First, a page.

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Earnest Mims v. The Boeing Company, et al.
Case Number: 1:18-CV-264
Judge: Nancy L. Maldonado
Court: United States District Court for the Norther District of Illinois (Cook County)
Defendant's Attorney: James Sanders and Clayton McCarthy Davis
Description: Chicago, Illinois civil rights lawyers represented Plaintiff, who sued Defendant on a FMLA employment discrimination theory.
Plaintiff Earnest Mims was previously an employee with the Boeing Company; Michael Ford was his direct supervisor. Amended Complaint ¶ 8, ECF No. 73. Mims took FMLA leave in May 2015 due to anxiety and depression, Id. at ¶ 18, though the precise dates of his leave are unclear. On June 25, 2015, Boeing sent an email to Ford stating that it had approved Mims' leave for May 6 to May 11, 2015. Id. at 26. Another email sent on the same day characterized the leave as “intermittent” and said that Mims had requested 24 hours of FMLA for each of 5/6, 5/7, 5/8 and 5/11/15. It is unclear if Mims returned from these days of approved leave before taking a longer stint of leave, or if he instead remained away from work beginning on 5/6. In any event, on July 8, 2015, Boeing emailed Michael Ford saying that Mims' request for FMLA leave had been approved, though no dates are provided. Then, on October 13, 2015, Paula Noble (a Boeing HR employee) informed Michael Ford that Mims had requested an extension for his leave. Id. at ¶ 30. On November 9, 2015, Mims was approved for long-term disability benefits, Id. at ¶ 31, and on November 12, for a two-year leave of absence extending until November 10, 2017.
When Mims began taking FMLA leave in May 2015, the complaint alleges, Ford, along with Boeing employees Ozzie Pierce, Lisa McCoy, and Paula Noble, began cooking up a pretext to fire Mims because they were peeved at his absence. On May 21, 2015, shortly after Mims had requested FMLA leave, Lisa McCoy began soliciting documents to “manufacture a record of poor performance in an attempt to justify the termination of Mims.” Id. at ¶ 20. On May 29, 2015 Ford sent an email to McCoy with the subject line “Re: Performance Issues-Next Steps,” though the content in the body of the email was unavailable in discovery because the first sentence read “We need to ensure attorney client privilege on these communications.” Id. at ¶ 21. The complaint references a few other emails that indicate Ford's and others' annoyance, most notably one that Noble sent in response to Mims' October 14, 2015 request to extend his leave: “Thanks Michael. The question here is how long is this allowed to go on....” Id. at ¶ 30.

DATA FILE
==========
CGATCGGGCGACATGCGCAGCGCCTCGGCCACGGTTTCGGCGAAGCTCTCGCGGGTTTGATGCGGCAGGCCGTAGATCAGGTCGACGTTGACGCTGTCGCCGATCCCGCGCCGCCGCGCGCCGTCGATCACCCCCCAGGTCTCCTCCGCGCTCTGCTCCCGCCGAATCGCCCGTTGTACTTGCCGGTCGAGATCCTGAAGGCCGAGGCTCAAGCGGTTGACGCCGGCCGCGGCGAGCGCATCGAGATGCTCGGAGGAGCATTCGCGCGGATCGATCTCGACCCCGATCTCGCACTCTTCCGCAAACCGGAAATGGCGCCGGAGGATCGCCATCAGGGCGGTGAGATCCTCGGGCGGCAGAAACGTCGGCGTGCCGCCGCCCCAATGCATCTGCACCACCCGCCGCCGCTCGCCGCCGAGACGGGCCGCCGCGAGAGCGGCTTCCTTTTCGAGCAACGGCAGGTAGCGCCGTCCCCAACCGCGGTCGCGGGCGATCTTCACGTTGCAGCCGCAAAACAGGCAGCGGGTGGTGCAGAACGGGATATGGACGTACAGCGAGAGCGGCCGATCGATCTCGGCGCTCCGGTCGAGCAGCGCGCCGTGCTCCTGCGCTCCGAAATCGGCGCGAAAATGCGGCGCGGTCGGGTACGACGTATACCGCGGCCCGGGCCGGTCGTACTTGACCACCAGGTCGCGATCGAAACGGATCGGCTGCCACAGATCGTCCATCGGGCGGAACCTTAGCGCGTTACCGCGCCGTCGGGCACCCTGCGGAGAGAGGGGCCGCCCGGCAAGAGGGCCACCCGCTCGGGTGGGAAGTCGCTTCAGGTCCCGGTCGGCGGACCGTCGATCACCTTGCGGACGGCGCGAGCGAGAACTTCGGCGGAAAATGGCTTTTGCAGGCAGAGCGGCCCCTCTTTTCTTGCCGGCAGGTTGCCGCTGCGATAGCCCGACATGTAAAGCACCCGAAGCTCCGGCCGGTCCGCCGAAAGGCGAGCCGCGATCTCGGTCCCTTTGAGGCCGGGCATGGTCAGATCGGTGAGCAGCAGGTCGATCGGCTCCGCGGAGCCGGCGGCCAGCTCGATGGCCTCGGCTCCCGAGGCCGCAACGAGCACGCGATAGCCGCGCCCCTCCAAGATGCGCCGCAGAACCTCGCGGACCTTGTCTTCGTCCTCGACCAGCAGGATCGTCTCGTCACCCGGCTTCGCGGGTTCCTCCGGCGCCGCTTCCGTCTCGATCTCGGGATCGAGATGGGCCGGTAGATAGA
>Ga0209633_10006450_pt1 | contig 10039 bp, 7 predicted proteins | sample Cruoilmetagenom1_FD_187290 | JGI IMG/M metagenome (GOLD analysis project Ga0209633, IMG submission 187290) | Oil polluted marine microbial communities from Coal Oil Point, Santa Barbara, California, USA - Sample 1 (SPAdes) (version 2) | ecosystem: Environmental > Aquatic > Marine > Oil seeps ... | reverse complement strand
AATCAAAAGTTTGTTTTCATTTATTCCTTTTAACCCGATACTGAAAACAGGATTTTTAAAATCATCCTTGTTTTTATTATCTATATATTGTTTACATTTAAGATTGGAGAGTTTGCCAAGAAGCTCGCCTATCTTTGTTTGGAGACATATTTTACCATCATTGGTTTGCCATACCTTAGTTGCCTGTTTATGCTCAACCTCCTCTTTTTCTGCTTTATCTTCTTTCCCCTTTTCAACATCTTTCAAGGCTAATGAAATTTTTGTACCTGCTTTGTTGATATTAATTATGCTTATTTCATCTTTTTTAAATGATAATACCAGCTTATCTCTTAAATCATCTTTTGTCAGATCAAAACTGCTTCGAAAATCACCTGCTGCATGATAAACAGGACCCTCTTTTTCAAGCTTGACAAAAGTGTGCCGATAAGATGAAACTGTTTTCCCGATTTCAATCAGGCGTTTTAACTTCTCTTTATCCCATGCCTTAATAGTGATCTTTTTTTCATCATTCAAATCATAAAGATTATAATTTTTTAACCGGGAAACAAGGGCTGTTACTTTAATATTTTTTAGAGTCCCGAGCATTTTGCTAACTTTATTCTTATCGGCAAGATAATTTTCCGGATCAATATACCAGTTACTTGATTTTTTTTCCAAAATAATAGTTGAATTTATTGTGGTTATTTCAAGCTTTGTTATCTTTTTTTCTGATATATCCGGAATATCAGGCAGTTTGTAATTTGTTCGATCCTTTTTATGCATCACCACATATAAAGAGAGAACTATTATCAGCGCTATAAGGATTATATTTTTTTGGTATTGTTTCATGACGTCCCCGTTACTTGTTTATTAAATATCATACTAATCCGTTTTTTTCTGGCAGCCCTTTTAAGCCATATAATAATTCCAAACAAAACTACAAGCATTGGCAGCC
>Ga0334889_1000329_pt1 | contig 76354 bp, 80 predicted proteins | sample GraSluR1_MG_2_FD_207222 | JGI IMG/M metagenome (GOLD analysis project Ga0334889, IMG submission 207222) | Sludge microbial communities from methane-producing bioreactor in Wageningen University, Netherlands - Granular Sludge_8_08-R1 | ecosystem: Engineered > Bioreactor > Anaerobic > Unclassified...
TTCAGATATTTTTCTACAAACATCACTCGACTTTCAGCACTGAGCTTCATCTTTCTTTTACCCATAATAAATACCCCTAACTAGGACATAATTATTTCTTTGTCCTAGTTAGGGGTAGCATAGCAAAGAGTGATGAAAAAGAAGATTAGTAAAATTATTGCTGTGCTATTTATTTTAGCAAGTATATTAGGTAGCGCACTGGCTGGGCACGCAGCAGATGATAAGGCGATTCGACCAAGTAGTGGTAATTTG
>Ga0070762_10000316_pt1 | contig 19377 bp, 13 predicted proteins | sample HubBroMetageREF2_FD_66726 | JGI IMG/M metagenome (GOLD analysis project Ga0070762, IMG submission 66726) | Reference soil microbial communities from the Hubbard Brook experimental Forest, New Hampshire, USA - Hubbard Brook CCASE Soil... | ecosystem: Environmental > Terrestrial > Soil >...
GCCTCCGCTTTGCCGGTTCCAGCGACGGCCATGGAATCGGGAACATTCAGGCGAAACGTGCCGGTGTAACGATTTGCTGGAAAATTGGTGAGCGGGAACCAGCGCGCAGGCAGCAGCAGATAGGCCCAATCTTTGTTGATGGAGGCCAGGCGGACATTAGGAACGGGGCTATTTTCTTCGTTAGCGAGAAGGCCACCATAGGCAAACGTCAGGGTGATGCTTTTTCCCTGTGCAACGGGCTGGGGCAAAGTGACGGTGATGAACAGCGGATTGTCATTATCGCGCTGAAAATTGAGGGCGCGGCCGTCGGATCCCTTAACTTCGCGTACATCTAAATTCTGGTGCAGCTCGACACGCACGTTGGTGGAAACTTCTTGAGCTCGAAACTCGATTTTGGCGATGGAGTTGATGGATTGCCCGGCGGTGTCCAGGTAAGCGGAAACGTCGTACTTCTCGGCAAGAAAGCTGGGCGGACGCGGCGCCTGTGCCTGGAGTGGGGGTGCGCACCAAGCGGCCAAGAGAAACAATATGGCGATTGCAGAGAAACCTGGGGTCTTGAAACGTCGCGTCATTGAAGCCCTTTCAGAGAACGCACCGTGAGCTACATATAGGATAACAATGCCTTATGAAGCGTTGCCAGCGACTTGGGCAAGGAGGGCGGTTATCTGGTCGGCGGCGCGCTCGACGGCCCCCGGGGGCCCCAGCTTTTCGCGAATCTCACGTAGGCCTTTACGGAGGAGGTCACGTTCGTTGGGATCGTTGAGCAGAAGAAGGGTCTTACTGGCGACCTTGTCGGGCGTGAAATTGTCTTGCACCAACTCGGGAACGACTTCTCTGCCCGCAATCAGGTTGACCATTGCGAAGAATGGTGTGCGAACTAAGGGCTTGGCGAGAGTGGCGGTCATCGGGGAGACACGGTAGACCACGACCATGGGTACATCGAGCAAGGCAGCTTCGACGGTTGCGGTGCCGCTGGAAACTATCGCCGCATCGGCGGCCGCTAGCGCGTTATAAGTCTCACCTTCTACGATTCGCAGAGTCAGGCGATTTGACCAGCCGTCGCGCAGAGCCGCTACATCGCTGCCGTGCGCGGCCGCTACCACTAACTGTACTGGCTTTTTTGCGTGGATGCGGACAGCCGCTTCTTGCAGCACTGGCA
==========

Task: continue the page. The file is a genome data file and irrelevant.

Fast forward two years. Mims contacted Boeing in October 2017 about concluding the leave of absence Boeing had approved back in 2015. Id. at ¶ 30. He began discussing his return and accommodations with Boeing's Absence Management office; these discussions culminated in a phone call with Pam Zednick, who informed Mims that some accommodations would be provided and that he should return to work on November 10, 2017. In the background, Mims alleges, Ford, Pierce, and McCoy were “plotting behind his back.” Id. at ¶ 40. When he returned, Mims was met by a Boeing HR employee and a security guard, who informed him that Ford had decided not to have him back because he and Mims had a “history”. Id. at ¶¶ 41-46. That history, Mims alleges, includes Ford's desire to fire him for his disability and his use of FMLA leave, among other things. Id. at ¶ 47.
Mims filed this action on January 18, 2018. After the conclusion of discovery, Mims filed this Amended Complaint, which raises several claims organized as counts. In counts I and II, Mims alleges that Boeing discriminated against him in violation of the ADA and in violation of the Illinois Human Rights Act (IHRA). In Count III Mims alleges retaliation in violation of the FMLA. Count IV claims that Boeing intentionally inflicted emotional distress on Mims, and count V is a claim for retaliatory discharge in violation of Illinois' Employee Sick Leave Act.
In response to the filing of the Amended Complaint, Boeing filed this motion to dismiss, seeking to dismiss counts III, IV and V. The individual defendants-Paula Noble, Michael Ford, Lisa McCoy, and Ozzie Pierce-subsequently joined Boeing's motion.
Outcome: 03/16/2023 140 MINUTE entry before the Honorable Nancy L. Maldonado: Pursuant to the stipulation of dismissal per Federal Rule of Civil Procedure 41(a)(1)(A)(ii) 139 , this case is dismissed with prejudice and without costs to any party. Civil case terminated. (ca, ) (Entered: 03/16/2023)
03/16/2023 141 MINUTE entry before the Honorable Jeffrey T. Gilbert: In light of the District Judge's dismissal of this case 140 , all matters relating to the referral of this case have been resolved. Referral terminated. Mailed notice (ber, ) (Entered: 03/16/2023)